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The Daily Wildcat

The Daily Wildcat


UA campus keeps cool with help of facilities management


As temperatures continue to rise, the UA is working to maintain its campus throughout the summer, particularly through air-conditioning and water usage.

Whether its freezing tons of water, or firing up a jet engine, Facilities Management has several strategies to operate campus while being both evironmentally friendly and sustainable.

As opposed to having stand-alone equipment at each building, the air conditioning for more than 200 campus buildings is provided by three central plants. Inside these facilities, huge pumps and “chillers” cycle water throughout campus, via a network of pipes. The water is cooled inside the chillers and pumped to the buildings, where it is used to cool the air before returning to the chiller.

“This is an extremely efficient way to cool the campus,” said Mark St. Onge, superintendent of Facilities Management. “The dollar savings by doing this is tremendous compared to what you would see in your home.”

Another unique feature of the UA’s cooling system is the use of “thermal ice plants” which freeze water at night to be used during the daytime. The ice-cold water is utilized when the day is at its hottest, and electricity is most expensive. By avoiding electrical usage during peak-hours, the strategy is beneficial both economically and environmentally, and most campuses do not have such technology, St. Onge said.The campus also uses an energy management strategy that utilizes two “cogeneration units,” which are basically jet engines that are used to produce electricity and heat.

Natural gas is used to spin a turbine which in turn spins a generator and produces electricity, St. Onge said. The heat produced is then used to boil water, creating steam which is used to heat buildings.

“So, for one input, we get two outputs: electricity and steam, or heat,” he said. “It makes it very reliable and very efficient.”

The turbines produce about a one-third of the electricity used by the UA and the University of Arizona Medical Center, St. Onge said. In addition to air-conditioning, water usage is a major concern for Facilities Management.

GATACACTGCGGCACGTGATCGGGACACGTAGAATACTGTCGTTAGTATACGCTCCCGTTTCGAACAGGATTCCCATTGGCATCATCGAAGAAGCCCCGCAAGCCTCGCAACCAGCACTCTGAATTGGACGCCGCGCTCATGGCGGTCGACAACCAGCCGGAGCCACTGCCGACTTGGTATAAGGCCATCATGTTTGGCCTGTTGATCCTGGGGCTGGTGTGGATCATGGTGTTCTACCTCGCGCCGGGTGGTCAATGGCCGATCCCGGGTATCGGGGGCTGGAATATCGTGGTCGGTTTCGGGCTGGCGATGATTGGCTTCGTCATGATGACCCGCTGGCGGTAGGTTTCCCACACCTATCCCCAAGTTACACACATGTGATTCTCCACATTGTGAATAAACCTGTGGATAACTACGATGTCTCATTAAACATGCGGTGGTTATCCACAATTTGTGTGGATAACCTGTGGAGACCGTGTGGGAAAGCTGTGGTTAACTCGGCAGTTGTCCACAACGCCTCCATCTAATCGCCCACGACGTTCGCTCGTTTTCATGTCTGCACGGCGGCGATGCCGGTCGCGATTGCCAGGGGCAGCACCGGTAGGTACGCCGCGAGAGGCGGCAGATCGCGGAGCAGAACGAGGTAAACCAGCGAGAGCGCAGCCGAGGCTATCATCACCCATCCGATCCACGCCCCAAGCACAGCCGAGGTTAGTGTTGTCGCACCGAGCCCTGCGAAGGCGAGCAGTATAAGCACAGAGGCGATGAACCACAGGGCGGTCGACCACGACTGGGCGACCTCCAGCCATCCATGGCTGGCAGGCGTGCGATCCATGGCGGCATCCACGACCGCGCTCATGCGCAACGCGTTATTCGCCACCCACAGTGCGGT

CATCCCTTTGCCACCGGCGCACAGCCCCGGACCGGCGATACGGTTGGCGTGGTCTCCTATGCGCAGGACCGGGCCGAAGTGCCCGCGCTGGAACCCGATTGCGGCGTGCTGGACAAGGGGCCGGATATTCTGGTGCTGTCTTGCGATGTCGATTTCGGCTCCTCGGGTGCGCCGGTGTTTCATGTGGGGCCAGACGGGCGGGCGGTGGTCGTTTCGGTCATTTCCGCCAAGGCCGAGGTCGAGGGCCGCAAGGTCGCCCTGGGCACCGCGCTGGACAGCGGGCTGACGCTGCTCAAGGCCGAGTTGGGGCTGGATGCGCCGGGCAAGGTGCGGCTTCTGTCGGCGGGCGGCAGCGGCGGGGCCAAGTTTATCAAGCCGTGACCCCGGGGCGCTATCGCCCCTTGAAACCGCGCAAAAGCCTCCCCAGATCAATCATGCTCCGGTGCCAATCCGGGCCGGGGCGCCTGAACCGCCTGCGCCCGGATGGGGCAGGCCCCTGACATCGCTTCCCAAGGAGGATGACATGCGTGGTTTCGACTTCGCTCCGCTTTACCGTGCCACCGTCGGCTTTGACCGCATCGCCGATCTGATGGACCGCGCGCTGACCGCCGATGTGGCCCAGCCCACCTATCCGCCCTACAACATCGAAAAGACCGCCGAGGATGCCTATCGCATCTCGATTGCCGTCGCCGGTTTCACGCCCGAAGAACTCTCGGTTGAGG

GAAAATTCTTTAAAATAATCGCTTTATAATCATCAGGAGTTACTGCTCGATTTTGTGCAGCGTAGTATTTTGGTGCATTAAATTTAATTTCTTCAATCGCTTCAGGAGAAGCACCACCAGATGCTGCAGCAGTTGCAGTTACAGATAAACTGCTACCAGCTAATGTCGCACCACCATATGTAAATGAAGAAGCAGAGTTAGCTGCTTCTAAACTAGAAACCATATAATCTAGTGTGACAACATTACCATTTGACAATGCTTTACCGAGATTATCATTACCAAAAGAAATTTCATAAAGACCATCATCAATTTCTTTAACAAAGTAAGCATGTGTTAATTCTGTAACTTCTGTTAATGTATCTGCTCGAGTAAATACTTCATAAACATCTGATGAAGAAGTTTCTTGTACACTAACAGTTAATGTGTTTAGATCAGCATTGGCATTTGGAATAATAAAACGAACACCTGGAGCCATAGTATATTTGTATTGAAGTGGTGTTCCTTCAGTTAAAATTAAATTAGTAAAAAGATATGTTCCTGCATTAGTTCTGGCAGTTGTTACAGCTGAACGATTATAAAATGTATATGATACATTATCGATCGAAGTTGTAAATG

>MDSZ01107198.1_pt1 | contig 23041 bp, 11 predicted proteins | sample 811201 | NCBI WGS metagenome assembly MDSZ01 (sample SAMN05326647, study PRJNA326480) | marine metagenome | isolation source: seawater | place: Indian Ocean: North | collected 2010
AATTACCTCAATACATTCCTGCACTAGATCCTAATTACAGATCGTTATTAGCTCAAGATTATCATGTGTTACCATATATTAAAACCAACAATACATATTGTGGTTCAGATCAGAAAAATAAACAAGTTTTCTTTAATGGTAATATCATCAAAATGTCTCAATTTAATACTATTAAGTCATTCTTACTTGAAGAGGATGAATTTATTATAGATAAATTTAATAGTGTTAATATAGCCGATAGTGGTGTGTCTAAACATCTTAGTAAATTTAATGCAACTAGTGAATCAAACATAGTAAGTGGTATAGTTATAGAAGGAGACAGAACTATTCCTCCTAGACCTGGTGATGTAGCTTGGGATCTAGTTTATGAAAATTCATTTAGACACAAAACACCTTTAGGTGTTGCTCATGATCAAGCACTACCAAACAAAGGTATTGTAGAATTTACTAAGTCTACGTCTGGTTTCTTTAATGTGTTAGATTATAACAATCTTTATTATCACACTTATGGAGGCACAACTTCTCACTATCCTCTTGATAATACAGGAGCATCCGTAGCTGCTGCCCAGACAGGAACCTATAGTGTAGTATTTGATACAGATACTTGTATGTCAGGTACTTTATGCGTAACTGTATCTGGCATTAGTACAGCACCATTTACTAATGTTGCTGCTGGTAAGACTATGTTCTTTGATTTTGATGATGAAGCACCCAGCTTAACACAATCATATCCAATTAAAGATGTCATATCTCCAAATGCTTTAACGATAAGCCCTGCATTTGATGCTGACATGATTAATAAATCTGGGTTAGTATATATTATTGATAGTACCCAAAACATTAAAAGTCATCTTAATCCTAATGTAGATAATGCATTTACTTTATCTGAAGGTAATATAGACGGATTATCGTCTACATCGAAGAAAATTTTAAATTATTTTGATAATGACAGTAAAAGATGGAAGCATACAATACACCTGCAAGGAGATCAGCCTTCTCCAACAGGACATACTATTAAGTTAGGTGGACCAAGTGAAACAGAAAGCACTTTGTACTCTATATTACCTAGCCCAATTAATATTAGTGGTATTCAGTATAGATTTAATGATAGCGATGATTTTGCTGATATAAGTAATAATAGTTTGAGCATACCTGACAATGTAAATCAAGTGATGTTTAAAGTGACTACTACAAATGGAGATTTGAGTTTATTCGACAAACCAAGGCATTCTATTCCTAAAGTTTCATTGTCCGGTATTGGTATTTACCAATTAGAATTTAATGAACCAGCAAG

High-efficiency faucets as well as waterless urinals have been installed in many buildings, said Chris Kopach, assistant vice president of Facilities Management.

By using reclaimed water on the many sports fields and lawns on campus, the university is able to further reduce its impact on the environment.

In 2011, the department began using an organic fertilizer on the UA Mall, which also led to increased efficiency.

“It’s getting better roots underneath which are more efficient in reducing our water usage,” Kopach said.

Many of the trees and shrubs on campus were selected for their suitability to the desert environment, he said.

Finally, several buildings on campus are equipped with water harvesting systems that collect rainwater in basins that feed surrounding plants, he said, reducing the need for irrigation.

“Any of the water that would come off the rooftops, and would just go on to the street, we try to capture that water,” Kopach added.
All these strategies are meant to provide the UA with sustainable and affordable ways to stay “green” in the red-hot heat of summer.

Joe Abraham, director of the Office of Sustainability, said that UA has a long history of being environmentally responsible.

“It’s everything from how we build our buildings and maintain them, to the landscaping, to all the academic and research work that goes on, and the programming through student affairs,” Abraham said. “It’s something that the university has a lot of pride in.”

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